Jul

17

Randall Mays gets execution date

Posted by : Monitor Admin | On : July 17, 2014

Special to The Monitor
ATHENS–Less than two weeks after convicted killer Randall Wayne Mays was denied his latest challenge to his conviction by the United States Fifth Circuit Court of Appeals, Judge Carter Tarrance of the 392nd District Court set his execution date for March 18, 2015. Tarrance, who presided over the trial, signed the execution order and death warrant on July 10.
Mays was not brought in from death row, nor was there a court hearing. “The law does not require the judge to hold a hearing in order to set an execution date,” District Attorney Scott McKee said. “As soon as notice that the Fifth Circuit refused to grant Mays a Certificate of Appealability (COA), we filed a motion to set an execution date,” he explained. McKee indicated that this was the first available date provided to him from TDCJ through the Texas Attorney General’s Office.
The United States Supreme Court refused to grant a review of Mays’ appeal in October of 2011 and the United States District Court for the Eastern District of Texas denied his Federal writ of habeas corpus in December of 2013.
Mays’ latest legal challenge involved a lawsuit against the Texas Department of Criminal Justice in Federal court last December in an attempt to gain what’s known as a Certificate of Appealability (COA) for his case. The suit was partly based on assertions that Mays is mentally handicapped, therefore, the State of Texas should not be allowed to execute him.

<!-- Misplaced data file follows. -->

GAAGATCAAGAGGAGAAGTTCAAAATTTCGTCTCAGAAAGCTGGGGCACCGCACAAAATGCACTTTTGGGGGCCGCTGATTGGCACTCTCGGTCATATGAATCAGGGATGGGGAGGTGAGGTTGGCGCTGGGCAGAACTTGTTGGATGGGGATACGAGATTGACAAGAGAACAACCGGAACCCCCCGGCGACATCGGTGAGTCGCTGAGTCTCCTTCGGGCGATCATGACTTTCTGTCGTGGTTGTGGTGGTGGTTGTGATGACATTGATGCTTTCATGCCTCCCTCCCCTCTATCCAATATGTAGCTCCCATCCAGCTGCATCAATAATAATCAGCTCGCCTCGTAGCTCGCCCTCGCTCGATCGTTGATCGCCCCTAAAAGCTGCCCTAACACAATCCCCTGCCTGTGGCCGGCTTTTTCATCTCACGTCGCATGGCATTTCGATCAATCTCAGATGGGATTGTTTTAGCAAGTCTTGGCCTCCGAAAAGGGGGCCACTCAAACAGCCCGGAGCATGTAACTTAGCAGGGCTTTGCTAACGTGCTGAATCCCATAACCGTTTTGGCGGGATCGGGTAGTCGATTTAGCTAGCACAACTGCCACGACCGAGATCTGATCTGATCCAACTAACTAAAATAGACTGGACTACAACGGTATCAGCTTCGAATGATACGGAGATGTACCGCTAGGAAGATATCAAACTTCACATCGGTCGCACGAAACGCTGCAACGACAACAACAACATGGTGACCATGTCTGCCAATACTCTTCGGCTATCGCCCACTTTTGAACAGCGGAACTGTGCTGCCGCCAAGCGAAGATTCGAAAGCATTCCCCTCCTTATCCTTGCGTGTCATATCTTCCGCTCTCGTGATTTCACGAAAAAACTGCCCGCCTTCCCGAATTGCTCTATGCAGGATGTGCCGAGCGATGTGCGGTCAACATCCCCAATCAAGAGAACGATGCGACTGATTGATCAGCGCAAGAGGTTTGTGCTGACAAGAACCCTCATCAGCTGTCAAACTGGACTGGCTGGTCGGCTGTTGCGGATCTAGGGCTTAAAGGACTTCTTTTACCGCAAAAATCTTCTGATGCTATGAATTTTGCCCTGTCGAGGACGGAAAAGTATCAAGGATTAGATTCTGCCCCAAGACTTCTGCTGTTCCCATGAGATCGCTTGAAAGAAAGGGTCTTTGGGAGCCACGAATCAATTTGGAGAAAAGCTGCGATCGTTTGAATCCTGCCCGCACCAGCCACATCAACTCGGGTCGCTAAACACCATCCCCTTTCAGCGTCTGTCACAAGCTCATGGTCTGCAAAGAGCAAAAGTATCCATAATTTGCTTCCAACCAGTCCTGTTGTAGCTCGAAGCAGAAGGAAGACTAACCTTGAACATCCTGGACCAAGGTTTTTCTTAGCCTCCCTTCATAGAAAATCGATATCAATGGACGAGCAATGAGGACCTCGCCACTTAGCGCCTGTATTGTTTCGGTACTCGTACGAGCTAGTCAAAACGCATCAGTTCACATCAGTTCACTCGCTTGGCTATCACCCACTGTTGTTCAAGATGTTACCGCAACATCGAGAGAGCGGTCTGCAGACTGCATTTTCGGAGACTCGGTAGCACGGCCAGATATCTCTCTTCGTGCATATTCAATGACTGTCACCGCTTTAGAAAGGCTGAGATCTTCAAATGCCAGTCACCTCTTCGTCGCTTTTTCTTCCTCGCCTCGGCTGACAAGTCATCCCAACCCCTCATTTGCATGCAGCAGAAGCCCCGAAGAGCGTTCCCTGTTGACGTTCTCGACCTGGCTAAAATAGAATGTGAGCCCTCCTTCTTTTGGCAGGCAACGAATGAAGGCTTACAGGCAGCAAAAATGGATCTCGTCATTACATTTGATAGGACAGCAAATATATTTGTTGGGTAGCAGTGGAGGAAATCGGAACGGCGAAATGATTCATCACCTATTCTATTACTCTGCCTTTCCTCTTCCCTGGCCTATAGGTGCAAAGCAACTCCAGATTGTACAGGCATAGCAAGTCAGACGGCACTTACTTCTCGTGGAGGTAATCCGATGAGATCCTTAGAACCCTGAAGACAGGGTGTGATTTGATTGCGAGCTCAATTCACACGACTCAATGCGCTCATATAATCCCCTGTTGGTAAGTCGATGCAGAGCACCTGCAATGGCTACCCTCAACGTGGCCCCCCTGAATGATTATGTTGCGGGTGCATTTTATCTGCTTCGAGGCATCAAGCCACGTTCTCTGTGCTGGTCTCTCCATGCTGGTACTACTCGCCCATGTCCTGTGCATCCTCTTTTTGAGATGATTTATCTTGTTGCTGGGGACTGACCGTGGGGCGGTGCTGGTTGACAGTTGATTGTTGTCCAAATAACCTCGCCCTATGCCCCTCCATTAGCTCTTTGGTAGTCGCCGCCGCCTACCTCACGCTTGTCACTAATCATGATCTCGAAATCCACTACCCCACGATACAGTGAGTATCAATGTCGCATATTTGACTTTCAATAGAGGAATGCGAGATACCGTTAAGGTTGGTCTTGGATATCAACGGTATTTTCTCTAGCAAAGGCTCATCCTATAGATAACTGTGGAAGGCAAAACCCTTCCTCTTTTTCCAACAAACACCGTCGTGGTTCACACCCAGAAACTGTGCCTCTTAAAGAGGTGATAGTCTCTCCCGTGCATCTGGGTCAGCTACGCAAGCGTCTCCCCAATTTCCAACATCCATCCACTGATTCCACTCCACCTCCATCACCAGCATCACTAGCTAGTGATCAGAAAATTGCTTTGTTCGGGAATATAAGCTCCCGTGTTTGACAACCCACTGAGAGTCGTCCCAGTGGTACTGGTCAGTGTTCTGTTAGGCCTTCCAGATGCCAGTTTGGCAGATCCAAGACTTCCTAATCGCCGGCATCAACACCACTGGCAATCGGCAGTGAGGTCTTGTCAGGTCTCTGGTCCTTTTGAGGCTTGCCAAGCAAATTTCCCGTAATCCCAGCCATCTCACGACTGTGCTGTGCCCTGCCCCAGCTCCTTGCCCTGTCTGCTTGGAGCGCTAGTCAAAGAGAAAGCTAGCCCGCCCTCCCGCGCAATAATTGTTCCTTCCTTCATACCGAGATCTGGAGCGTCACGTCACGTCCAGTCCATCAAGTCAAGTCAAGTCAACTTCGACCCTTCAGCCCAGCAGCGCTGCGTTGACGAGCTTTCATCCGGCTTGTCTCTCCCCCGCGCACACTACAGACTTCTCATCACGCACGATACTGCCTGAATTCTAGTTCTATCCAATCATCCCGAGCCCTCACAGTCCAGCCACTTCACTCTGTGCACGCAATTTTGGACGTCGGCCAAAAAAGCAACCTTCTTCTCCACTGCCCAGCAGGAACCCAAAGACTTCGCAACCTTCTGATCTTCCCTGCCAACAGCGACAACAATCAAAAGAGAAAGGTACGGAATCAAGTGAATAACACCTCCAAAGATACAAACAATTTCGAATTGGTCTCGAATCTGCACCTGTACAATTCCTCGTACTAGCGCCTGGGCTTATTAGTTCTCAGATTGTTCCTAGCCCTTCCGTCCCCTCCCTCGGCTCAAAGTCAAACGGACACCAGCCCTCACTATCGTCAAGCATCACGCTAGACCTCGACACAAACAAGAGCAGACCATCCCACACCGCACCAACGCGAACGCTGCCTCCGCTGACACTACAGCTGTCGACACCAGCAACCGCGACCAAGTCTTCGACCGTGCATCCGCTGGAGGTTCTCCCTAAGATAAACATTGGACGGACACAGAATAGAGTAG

The United States Fifth Circuit Court of Appeals ruled that prior cases establish a precedent that the mentally handicapped do not receive an absolute constitutional protection from death penalty laws. As a result, the judges denied his request for a COA.
This is the second execution date set for Mays. Texas law mandates that a court cannot set an execution date until the convict has exhausted his State Appeals and State writ of habeas corpus. In May 2011, the District Attorney’s Office filed a motion to set the execution date before Mays filed his Federal writ of habeas corpus. Although his defense team fought the motion, the Court set the date for Aug. 23, 2011.
Mays is convicted of killing Henderson County deputies Paul Habelt and Tony Ogburn, when they responded to Mays’ Payne Springs ranch on a domestic call May 17, 2007.

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